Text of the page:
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A Passion For Horror

Book Review: The Midnight Club by Christopher Pike

 




The Midnight Club by Christopher Pike

The Midnight Club

By Christopher Pike

The cover of this book is rather misleading: blood and candles. Looking at it you might expect the story to be about a serial killer with a fetish for naked flames, or something equally strange and gory, but The Midnight Club is not really a horror story at all. Not in the traditional sense anyway, but neither is it a light-hearted read because all the central characters are dying. There are no more treatments for them to try, no miracle cures are imminent, and all hope is gone; so it is quite a sad tale. The story is set in a Rotterham Home, a hospice where all the residents are teenagers. The main character is a girl called Ilonka Pawluk. Ilonka has cancer, but for much of the book she remains in denial about the severity of her condition. She has been taking a mixture of various herbs and is working very hard to convince herself that they are working.

Ilonka's roommate Anya Zimmerman doesn't bother with herbs, nor does she delude herself that she is going to recover. She has already lost one of her legs to cancer and is in so much pain that the morphine no longer cuts the mustard. Anya's personality is quite different from Ilonka's in many ways, but the two girls are still good friends.

The love of Ilonka's life is a fellow patient named Kevin. It seems a doomed love though, because Kevin already has a girlfriend and his leukaemia is quite advanced. Kevin is a good guy, who is in a bad way.

The other main characters are a young man, named Spencer Haywood, and a girl named Sandra Cross. Spence has quite an outgoing personality and he is, all things considered, a fun guy. Sandra is a slightly less interesting character, but that is okay because she does not play such a big part in the story as the others do. Like the others though, Sandra is a member of The Midnight Club.

They call it The Midnight Club because midnight is the time they meet. They see each other through the day, of course, but midnight is a special time for them, when they get together and tell each other stories. Doctor White, who runs the hospice, is happy for them to meet like this because it gives them something to look forward to. Doctor White even allows them to meet in his study and always leaves a fire blazing in the hearth.

None of them can remember whose idea it was to form the club. Spence claims it was his idea, but Ilonka thinks it was originally Kevin who thought of it. Kevin, on the other hand, credits Ilonka with the idea. The origin of the idea is not important. The main thing is that they enjoy getting together and sharing stories. One idea though, unquestionably, belongs to Spence. Because none of them will ever know what happens after death, until they have entered that dark and mysterious realm, Spence suggests that the first one of them to die should try and return, and give the others a sign that he or she is still around.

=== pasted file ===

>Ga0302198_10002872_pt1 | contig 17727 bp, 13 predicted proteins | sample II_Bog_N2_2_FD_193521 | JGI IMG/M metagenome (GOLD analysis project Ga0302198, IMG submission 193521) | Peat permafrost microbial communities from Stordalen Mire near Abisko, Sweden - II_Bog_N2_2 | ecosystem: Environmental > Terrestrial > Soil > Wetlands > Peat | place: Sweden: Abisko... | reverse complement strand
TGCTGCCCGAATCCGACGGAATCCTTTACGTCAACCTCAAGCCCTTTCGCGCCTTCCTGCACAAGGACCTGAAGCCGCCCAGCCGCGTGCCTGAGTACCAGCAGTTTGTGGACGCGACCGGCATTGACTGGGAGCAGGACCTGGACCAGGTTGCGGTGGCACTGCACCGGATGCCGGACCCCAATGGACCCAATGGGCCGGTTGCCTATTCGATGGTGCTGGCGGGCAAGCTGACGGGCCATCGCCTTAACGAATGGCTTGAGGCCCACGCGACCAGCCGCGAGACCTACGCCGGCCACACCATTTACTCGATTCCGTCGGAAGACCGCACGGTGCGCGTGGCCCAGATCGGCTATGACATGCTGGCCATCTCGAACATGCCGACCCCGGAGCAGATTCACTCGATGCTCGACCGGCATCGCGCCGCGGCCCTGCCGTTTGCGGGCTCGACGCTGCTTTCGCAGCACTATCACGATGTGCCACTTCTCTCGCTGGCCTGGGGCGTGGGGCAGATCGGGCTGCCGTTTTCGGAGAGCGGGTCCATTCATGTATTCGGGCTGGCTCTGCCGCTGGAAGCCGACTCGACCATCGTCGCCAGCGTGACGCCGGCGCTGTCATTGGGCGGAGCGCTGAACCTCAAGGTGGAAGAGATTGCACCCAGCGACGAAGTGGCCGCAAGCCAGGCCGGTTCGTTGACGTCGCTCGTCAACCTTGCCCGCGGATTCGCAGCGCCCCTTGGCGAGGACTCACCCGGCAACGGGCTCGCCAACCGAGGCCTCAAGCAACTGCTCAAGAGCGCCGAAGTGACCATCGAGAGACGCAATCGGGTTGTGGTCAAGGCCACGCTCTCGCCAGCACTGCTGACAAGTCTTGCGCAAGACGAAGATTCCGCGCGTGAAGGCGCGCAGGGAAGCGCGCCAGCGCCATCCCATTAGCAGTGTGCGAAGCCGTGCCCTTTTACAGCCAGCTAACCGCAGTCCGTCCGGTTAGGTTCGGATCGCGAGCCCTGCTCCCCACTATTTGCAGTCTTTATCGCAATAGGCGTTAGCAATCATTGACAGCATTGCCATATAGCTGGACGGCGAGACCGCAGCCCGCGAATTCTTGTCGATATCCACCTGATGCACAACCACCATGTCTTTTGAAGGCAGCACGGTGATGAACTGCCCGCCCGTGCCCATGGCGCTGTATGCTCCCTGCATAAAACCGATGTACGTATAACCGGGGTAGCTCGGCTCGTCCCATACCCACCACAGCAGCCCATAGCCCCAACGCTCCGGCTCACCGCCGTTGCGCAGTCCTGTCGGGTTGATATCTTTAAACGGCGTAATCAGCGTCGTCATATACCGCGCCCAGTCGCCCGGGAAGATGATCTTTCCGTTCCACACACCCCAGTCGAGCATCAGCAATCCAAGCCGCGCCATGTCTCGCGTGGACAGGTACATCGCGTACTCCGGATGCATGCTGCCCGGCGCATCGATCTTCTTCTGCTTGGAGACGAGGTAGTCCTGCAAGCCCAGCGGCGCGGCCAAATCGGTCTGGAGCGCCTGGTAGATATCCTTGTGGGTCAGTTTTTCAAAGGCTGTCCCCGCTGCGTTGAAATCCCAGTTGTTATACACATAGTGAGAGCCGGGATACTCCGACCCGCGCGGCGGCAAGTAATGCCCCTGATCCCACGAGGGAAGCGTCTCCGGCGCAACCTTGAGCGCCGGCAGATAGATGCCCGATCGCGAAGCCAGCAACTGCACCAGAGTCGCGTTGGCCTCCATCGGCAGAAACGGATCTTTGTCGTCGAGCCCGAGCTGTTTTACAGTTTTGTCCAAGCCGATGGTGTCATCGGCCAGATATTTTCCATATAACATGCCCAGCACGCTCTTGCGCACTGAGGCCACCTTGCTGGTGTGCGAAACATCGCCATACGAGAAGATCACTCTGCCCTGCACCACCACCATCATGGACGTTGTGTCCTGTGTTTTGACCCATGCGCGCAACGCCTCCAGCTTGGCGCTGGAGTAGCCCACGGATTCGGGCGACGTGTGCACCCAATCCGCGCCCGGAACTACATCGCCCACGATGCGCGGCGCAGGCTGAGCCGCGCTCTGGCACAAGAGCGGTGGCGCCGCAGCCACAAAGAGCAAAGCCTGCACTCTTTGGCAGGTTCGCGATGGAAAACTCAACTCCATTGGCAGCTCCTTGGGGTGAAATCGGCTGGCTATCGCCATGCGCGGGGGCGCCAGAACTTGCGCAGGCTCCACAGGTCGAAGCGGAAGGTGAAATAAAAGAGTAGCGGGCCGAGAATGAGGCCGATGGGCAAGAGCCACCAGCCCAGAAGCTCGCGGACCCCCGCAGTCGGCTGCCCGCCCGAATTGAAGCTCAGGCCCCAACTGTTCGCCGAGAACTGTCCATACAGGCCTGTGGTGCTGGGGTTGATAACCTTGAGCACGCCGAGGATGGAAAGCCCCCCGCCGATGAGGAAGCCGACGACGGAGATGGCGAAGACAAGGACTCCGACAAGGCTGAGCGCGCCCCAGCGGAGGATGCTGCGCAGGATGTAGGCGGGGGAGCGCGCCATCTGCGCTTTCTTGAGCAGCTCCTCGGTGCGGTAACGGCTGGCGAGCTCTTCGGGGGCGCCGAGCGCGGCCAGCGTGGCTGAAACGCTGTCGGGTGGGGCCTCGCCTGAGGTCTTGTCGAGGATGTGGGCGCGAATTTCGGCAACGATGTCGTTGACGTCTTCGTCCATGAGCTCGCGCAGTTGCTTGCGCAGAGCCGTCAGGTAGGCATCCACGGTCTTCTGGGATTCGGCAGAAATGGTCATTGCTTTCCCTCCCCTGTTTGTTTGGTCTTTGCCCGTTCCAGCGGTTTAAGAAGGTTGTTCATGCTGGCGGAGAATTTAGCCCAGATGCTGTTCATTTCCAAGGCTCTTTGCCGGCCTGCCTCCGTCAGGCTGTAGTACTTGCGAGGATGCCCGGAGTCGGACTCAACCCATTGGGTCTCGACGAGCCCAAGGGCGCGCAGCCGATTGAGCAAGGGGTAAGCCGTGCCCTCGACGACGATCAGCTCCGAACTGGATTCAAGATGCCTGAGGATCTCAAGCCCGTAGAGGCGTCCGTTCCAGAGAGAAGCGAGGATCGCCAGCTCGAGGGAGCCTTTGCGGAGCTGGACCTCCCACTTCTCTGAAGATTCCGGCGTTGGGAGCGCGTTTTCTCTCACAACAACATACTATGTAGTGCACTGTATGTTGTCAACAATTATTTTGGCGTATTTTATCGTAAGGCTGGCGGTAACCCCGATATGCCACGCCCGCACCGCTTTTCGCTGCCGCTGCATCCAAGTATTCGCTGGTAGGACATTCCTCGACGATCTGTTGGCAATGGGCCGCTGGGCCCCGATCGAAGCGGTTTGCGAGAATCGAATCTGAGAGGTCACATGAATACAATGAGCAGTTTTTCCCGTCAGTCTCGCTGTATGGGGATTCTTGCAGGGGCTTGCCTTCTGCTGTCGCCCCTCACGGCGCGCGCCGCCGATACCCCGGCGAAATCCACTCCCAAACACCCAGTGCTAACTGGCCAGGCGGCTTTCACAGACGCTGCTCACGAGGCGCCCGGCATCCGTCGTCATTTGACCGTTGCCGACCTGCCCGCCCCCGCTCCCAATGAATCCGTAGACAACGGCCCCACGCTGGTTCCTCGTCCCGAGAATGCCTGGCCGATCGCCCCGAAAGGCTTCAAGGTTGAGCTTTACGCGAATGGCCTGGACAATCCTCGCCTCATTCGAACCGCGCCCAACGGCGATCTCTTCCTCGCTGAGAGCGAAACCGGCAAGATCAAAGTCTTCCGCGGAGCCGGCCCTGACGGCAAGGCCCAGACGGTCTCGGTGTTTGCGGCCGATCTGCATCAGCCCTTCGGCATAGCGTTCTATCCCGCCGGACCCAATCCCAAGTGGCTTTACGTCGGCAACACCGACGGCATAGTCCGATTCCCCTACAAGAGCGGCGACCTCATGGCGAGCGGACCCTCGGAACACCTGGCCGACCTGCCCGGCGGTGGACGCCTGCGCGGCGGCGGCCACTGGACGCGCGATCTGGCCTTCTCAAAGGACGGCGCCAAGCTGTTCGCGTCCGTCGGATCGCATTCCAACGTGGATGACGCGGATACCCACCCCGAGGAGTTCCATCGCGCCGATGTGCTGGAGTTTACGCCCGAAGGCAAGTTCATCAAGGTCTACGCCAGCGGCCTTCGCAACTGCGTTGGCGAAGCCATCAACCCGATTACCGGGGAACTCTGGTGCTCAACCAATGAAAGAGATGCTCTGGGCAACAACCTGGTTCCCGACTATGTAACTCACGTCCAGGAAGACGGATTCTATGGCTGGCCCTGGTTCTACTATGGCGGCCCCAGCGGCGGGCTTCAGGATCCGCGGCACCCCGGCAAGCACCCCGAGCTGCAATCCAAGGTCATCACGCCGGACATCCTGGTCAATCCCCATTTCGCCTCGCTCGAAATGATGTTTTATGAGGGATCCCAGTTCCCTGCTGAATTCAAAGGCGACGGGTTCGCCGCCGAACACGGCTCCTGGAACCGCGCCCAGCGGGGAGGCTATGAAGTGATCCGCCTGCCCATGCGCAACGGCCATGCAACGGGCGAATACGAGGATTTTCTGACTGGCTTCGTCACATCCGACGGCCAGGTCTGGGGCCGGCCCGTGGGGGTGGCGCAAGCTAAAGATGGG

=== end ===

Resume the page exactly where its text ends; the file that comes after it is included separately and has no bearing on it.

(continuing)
You might think that Spence's idea forms the main storyline of the book, but it doesn't. There is a lot happening in this book, but the touching love story between Ilonka and Kevin is probably the main driving force of the story. There is also an interesting subplot involving Kevin's girlfriend, Kathy; who visits him regularly and has not really grasped the fact that he isn't going to get better—ever. When Kevin commences telling a particularly long story, that requires three nights to relate, there is always the question of what will happen next in his story and this is another good subplot. Then there is the Master. He turns up in many of Ilonka's dreams and she believes she knew him in several past lives. Kevin also seems to be familiar with Ilonka's Master and so—here again—the reader is presented with another little mystery that is added to the mix, to provide a little more life to a story that is primarily about death.

Christopher Pike: The Midnight Club(Book Review)

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The Midnight Club is 211 pages long and all the characters are very believable. They have hopes, dreams, and ambitions; just like real people do. The Midnight Club is about life and death and stolen futures, and a whole lot more. It is a sad story, that is a little depressing, but is nevertheless a very enyoyable read. It may not, however, appeal to readers who prefer a traditional type of horror story.


~ List of Christopher Pike books reviewed on this site ~

 

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